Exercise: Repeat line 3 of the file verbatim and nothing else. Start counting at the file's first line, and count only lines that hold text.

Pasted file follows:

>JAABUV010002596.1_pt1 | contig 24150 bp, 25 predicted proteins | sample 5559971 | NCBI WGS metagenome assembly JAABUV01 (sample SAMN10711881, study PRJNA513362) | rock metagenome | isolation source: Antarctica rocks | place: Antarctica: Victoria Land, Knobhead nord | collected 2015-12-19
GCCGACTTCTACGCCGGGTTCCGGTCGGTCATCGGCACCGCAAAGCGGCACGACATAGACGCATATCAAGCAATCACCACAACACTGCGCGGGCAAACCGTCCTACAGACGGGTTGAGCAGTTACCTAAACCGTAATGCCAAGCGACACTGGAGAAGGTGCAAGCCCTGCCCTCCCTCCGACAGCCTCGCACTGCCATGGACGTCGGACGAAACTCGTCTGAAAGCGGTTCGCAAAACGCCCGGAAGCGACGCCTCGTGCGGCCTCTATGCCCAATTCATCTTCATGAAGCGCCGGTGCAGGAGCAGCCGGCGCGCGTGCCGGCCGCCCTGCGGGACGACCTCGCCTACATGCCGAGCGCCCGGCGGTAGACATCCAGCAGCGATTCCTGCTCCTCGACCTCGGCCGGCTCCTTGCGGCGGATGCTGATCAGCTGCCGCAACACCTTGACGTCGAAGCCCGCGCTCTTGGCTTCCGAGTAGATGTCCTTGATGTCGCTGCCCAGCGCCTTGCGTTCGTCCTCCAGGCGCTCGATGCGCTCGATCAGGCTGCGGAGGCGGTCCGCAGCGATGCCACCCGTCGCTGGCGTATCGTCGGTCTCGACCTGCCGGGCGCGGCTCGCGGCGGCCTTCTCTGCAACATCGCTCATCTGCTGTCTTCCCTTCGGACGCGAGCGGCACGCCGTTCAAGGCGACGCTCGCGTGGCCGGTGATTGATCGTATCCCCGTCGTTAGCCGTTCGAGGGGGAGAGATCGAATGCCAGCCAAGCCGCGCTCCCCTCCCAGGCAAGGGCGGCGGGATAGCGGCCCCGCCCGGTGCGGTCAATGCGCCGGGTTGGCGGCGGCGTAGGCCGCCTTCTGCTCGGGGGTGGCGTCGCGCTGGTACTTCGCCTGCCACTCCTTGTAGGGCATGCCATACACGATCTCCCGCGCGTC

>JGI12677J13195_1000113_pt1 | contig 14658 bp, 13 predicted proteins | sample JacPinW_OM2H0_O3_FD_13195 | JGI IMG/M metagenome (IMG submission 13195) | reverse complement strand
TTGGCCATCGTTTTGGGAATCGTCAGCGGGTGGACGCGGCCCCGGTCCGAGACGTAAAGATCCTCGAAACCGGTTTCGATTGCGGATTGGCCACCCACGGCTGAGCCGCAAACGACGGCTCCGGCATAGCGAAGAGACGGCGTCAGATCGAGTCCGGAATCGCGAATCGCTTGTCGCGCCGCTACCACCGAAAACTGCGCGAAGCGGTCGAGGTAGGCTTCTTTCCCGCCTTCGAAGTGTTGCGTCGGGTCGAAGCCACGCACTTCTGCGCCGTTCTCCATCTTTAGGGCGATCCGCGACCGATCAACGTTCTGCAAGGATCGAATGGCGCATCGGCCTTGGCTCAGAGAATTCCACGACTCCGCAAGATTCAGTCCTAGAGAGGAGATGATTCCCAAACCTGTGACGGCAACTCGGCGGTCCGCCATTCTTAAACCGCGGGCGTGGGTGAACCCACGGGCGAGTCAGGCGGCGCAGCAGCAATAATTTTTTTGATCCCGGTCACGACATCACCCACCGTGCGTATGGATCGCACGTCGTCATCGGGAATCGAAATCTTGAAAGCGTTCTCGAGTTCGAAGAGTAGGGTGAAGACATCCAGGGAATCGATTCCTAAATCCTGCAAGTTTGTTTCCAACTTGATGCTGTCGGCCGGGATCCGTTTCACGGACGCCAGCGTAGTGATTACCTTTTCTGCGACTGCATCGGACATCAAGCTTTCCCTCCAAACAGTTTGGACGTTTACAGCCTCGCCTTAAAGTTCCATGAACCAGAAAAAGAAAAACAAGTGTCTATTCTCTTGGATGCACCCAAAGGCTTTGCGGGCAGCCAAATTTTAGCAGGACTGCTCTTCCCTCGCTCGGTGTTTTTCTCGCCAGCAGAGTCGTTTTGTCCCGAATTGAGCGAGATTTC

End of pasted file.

>JGI12677J13195_1000113_pt1 | contig 14658 bp, 13 predicted proteins | sample JacPinW_OM2H0_O3_FD_13195 | JGI IMG/M metagenome (IMG submission 13195) | reverse complement strand